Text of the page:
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And Greens Co-leader Metiria Turei with New Brighton candidate David Moorhouse hung out in the afternoon.

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Kim Paton meanwhile has been busy adding content to her new website  as part of her project Deadweight Loss.

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The muka-emplanted bioplastic coating for Te Ao Marama started to go on this afternoon and Tim Barlow also held a bioplastics workshop (these continue for the next three days).
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Our theme Wednesday, appropriately, was Nature Knows No Waste, the evening discussion involving Our Daily Waste, Spacecraft (Wikihouse), Free Store, Radbikes, New Brighton Community Gardens and others.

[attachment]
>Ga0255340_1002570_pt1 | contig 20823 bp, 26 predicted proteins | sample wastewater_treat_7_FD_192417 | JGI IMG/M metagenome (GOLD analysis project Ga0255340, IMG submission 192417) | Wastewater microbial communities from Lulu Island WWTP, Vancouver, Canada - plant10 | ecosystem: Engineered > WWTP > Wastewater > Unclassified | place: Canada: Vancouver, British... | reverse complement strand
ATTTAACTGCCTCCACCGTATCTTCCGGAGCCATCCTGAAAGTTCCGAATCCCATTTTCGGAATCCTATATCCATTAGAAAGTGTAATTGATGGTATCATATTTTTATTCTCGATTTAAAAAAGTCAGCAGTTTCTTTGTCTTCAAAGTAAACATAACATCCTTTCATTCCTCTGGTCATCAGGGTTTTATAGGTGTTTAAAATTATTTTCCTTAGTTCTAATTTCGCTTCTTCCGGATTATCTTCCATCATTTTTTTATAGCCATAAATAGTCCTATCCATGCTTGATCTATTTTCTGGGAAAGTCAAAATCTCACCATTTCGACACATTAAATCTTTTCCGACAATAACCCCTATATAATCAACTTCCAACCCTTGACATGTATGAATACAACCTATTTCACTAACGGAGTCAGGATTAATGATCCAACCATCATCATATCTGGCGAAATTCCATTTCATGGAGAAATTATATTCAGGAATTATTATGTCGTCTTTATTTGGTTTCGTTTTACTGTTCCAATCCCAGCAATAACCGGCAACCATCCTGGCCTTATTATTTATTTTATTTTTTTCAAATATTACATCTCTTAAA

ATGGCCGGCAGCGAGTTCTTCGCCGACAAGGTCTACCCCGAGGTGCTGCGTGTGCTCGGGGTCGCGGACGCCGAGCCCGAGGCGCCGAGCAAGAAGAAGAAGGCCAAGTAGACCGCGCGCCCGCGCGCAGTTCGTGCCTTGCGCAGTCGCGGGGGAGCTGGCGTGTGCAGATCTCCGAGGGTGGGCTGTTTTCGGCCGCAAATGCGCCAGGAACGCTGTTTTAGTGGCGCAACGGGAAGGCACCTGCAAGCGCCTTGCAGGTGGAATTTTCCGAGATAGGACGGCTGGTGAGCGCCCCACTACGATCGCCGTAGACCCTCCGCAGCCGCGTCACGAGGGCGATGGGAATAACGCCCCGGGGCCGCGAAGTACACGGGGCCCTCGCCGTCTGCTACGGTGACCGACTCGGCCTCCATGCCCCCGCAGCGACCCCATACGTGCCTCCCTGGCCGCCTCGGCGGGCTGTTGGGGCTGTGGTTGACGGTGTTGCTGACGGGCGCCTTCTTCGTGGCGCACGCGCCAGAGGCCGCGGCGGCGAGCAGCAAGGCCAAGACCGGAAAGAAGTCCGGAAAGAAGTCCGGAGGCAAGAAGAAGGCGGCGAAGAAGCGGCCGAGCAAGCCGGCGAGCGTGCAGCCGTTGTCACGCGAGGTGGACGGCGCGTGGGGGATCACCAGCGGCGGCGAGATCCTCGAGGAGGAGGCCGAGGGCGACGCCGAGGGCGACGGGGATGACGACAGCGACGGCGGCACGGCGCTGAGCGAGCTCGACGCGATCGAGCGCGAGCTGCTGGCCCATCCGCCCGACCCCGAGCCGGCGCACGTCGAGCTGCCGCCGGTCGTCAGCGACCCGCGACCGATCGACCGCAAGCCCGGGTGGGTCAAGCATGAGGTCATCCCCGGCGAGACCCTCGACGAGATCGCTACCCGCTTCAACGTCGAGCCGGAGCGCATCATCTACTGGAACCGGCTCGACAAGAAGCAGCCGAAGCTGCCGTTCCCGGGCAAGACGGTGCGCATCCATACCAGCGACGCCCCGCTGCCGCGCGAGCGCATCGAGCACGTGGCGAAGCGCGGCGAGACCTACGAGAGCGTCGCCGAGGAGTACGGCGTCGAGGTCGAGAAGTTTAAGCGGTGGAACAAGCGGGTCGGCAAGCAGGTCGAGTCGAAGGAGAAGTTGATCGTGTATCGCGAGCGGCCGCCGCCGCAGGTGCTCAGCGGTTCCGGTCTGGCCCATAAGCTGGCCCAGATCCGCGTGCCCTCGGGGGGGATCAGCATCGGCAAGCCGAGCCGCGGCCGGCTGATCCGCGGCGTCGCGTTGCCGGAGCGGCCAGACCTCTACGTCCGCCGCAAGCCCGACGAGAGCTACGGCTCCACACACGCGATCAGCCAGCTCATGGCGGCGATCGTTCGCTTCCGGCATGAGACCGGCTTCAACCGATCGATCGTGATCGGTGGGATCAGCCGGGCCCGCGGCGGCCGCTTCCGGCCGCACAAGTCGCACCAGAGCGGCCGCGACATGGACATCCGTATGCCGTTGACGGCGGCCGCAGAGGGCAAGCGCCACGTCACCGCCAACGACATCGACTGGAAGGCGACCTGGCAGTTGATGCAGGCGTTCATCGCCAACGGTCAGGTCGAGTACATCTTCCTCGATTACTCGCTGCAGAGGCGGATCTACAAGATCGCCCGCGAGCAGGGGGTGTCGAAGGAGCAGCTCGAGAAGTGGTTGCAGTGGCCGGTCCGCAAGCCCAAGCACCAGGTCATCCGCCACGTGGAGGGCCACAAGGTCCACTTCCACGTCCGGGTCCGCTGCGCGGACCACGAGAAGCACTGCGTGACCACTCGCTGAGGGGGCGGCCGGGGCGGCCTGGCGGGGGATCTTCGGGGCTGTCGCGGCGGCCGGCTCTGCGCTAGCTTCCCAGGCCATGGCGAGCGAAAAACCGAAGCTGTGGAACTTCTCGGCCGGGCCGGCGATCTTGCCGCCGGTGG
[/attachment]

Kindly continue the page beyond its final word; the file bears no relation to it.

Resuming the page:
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We were delighted to welcome back after a day back in Wellington Stuart Foster and Kura Puke who trialled for the first time elements of their new work Hinatore in the Whare Toi – sound emitting trails of LED lights.

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Images: Gabrielle McKone, Kalya Ward and Mark Amery

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TEZA 2013

#3 Day One in Pictures

The rain did not abate at the beach today as we began Day One, but Mark Harvey’s Productive Promises began with offering shelter to Labour MP Nanaia Mahuta in town for the by-election to support Poto Williams.

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There are a lot of politicians around and we imagine they will grow as we do before the weekend.
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Other actions on Productive Promises first morning have included moving rubbish off a private vacant lot into public space for the council to pick up at the bequest of a concerned citizen.